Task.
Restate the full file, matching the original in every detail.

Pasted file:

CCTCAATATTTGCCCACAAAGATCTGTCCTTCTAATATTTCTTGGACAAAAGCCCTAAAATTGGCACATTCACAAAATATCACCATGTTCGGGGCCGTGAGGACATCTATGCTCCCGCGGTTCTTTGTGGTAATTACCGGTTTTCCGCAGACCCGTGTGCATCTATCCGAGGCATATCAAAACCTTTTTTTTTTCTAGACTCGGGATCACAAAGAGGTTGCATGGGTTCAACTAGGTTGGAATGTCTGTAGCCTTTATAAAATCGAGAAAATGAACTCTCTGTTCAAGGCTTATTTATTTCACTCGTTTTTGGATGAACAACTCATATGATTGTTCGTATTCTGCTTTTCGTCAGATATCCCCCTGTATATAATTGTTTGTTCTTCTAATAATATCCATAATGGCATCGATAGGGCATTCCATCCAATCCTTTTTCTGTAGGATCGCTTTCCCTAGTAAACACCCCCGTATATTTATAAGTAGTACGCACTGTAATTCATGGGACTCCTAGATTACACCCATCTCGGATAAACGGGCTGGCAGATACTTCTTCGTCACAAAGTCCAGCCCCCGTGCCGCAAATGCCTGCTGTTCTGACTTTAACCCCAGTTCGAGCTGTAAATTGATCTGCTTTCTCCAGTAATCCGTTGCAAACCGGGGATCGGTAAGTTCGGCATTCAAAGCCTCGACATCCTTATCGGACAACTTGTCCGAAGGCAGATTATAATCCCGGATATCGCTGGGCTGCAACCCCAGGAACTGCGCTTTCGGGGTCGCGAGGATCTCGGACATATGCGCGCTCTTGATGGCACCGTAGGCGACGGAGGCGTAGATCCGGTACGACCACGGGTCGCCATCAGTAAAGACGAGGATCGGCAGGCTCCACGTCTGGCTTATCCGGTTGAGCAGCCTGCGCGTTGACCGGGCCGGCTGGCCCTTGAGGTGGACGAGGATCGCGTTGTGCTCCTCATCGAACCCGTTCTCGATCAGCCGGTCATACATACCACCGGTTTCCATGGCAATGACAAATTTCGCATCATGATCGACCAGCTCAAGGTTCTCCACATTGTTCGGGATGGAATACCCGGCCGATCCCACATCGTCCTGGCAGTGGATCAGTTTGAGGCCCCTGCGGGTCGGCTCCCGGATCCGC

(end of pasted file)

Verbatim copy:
CCTCAATATTTGCCCACAAAGATCTGTCCTTCTAATATTTCTTGGACAAAAGCCCTAAAATTGGCACATTCACAAAATATCACCATGTTCGGGGCCGTGAGGACATCTATGCTCCCGCGGTTCTTTGTGGTAATTACCGGTTTTCCGCAGACCCGTGTGCATCTATCCGAGGCATATCAAAACCTTTTTTTTTTCTAGACTCGGGATCACAAAGAGGTTGCATGGGTTCAACTAGGTTGGAATGTCTGTAGCCTTTATAAAATCGAGAAAATGAACTCTCTGTTCAAGGCTTATTTATTTCACTCGTTTTTGGATGAACAACTCATATGATTGTTCGTATTCTGCTTTTCGTCAGATATCCCCCTGTATATAATTGTTTGTTCTTCTAATAATATCCATAATGGCATCGATAGGGCATTCCATCCAATCCTTTTTCTGTAGGATCGCTTTCCCTAGTAAACACCCCCGTATATTTATAAGTAGTACGCACTGTAATTCATGGGACTCCTAGATTACACCCATCTCGGATAAACGGGCTGGCAGATACTTCTTCGTCACAAAGTCCAGCCCCCGTGCCGCAAATGCCTGCTGTTCTGACTTTAACCCCAGTTCGAGCTGTAAATTGATCTGCTTTCTCCAGTAATCCGTTGCAAACCGGGGATCGGTAAGTTCGGCATTCAAAGCCTCGACATCCTTATCGGACAACTTGTCCGAAGGCAGATTATAATCCCGGATATCGCTGGGCTGCAACCCCAGGAACTGCGCTTTCGGGGTCGCGAGGATCTCGGACATATGCGCGCTCTTGATGGCACCGTAGGCGACGGAGGCGTAGATCCGGTACGACCACGGGTCGCCATCAGTAAAGACGAGGATCGGCAGGCTCCACGTCTGGCTTATCCGGTTGAGCAGCCTGCGCGTTGACCGGGCCGGCTGGCCCTTGAGGTGGACGAGGATCGCGTTGTGCTCCTCATCGAACCCGTTCTCGATCAGCCGGTCATACATACCACCGGTTTCCATGGCAATGACAAATTTCGCATCATGATCGACCAGCTCAAGGTTCTCCACATTGTTCGGGATGGAATACCCGGCCGATCCCACATCGTCCTGGCAGTGGATCAGTTTGAGGCCCCTGCGGGTCGGCTCCCGGATCCGC